Archaeologists find 4,000-year-old artifacts at Seabrook nuclear plant – Robinson, Nurse, Heller et al.


4,000-year-old artifacts shed light on early Native Americans

Dr. Brian Robinson photographing an old land surface under the beach at the dig site in Seabrook, where possible evidence of climate change was discovered this summer. Photo by Sky Heller 

Dr. Brian Robinson photographing an old land surface under the beach at the dig site in Seabrook, where possible evidence of climate change was discovered this summer. Photo by Sky Heller

SEABROOK — New archaeological findings on land protected by Seabrook Station nuclear power plant could shed light on the New Hampshire Seacoast’s indigenous people and its climate change history, a University of Maine anthropologist said.The 4,000-year-old artifacts, which range from fish bones to archaeological remnants of Native American huts, tell researchers about the lives of indigenous people, what they fished and possibly why some fish species no longer exist in the Gulf of Maine, according to UMaine’s Dr. Brian Robinson, who headed a recent excavation.

Robinson, an associate professor at the university’s Department of Anthropology and Climate Change Institute, was accompanied by graduate students from UMaine and the University of Connecticut. They completed the excavation over the course of three weeks, ending this past Sunday. This was Robinson’s second visit to the location. In the 1970s, he and his team discovered human remains on site, which have since been repatriated to the Abenaki tribe. They also found swordfish remains, which indicated the species, now gone from the Gulf of Maine, was abundant 4,000 years ago. He said swordfish were likely caught with harpoons and floats attached to boats.

Returning to Seabrook this summer allowed Robinson to reinvestigate the site with more advanced tools than he had on his last visit. “We’re doing things we can do now that we could literally not do 40 years ago,” Robinson said. “We keep getting more and more precise perspectives and that takes increasingly precise work. ”One of the big differences between the first dig and the one this summer is the use of finer screens to sift through soil for smaller animal bones and charred plant remains, Robinson said.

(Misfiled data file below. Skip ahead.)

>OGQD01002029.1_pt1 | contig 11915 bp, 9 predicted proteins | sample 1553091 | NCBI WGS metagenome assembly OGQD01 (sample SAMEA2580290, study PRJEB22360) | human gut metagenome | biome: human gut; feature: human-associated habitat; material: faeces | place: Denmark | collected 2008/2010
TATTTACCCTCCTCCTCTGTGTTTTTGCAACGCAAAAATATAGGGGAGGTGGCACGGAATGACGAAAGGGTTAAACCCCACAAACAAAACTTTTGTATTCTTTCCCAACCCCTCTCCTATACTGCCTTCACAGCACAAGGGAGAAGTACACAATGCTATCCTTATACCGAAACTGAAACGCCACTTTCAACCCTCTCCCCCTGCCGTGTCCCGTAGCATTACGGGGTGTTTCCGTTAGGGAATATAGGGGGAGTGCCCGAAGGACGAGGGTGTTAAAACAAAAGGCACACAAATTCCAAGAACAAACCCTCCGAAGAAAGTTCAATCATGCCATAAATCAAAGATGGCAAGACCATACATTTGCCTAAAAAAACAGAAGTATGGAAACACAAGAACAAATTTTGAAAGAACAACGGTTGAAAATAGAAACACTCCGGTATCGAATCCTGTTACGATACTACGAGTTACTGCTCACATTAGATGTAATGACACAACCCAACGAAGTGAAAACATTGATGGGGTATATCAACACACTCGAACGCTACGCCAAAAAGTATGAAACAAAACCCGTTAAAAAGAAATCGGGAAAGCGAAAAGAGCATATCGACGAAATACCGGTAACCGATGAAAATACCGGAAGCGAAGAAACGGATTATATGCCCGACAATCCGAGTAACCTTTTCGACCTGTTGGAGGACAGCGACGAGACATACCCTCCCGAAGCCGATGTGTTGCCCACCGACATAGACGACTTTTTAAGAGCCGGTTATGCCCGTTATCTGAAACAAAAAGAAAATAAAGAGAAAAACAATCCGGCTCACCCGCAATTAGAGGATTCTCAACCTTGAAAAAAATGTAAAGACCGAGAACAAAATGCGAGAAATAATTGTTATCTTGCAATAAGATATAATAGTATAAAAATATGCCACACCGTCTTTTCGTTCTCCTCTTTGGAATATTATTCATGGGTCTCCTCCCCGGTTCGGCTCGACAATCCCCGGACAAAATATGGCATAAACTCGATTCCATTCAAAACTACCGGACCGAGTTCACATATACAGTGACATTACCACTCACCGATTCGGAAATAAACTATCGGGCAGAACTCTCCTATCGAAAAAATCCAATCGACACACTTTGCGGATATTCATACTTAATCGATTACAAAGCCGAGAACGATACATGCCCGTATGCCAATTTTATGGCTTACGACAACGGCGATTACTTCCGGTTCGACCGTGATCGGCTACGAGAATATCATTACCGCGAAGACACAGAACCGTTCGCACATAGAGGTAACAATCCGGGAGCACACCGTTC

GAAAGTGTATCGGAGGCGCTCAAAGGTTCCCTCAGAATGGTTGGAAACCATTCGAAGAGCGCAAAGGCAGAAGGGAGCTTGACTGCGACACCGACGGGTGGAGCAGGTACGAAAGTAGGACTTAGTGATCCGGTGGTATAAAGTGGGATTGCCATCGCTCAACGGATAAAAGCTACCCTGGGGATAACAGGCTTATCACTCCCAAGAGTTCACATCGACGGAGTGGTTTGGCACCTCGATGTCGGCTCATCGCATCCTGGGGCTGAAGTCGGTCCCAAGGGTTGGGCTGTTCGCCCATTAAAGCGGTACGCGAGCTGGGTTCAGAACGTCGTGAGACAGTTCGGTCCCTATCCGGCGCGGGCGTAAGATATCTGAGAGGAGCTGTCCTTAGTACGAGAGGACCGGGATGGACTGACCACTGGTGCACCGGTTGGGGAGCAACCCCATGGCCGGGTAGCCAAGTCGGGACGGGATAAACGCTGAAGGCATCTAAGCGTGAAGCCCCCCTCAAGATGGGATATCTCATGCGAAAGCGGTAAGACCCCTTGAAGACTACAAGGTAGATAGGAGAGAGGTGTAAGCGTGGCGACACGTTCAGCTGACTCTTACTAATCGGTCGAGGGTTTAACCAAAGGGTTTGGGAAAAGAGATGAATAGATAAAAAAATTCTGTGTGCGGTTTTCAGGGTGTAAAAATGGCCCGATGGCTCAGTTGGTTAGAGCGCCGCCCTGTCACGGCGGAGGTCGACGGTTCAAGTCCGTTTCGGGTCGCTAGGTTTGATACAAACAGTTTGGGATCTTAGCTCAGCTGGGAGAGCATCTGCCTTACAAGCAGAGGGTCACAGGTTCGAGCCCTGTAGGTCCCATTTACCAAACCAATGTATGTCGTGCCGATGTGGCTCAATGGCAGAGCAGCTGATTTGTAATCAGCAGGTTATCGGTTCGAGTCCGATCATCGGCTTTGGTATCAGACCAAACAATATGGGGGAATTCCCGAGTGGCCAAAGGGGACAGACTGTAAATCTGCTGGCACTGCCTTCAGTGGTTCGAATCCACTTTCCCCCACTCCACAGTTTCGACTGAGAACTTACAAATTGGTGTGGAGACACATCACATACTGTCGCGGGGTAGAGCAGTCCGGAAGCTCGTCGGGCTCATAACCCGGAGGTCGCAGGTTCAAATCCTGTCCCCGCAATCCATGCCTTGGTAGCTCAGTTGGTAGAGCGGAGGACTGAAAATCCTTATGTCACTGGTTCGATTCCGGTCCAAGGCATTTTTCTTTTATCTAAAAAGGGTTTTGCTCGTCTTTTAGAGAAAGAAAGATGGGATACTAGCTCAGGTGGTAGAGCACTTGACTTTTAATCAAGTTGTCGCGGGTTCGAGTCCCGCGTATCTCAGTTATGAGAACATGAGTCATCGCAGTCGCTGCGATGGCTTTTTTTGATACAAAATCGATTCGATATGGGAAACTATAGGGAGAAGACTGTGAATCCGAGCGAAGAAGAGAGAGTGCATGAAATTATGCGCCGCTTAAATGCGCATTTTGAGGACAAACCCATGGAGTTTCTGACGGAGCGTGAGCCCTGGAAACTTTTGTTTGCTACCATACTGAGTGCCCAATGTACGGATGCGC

Forty years ago, Robinson’s team used one-quarter-inch screens and lost most small fish remains, he said. On this trip, team member and UMaine graduate student Sky Heller used a screen finer than window mesh to sift through tiny fish bone particles. “It’s just a wealth of small fish remains and of other animals that we used to lose,” Robinson said. “Without quantifying smaller bones it would not be possible to tell whether moose or herring was a more important food source”. It will take months to process the bones, Robinson said, but the tiny bone particles could show more species fished by the Native Americans 4,000 years ago. The team’s awareness of climate change this time around made a big difference as 40 years ago it wasn’t on archaeologists’ radar, he said. “Even a decade ago, (climate change) was sort of new. Twenty years ago, we weren’t even worried about it, not in terms of public awareness,” Robinson said. “Now we know how important it is in the present, so we’re looking over these things in the past.” Learning patterns of fish stocks over the past 4,000 years will help researchers better understand how the Gulf of Maine ecosystem changed over time, Robinson said.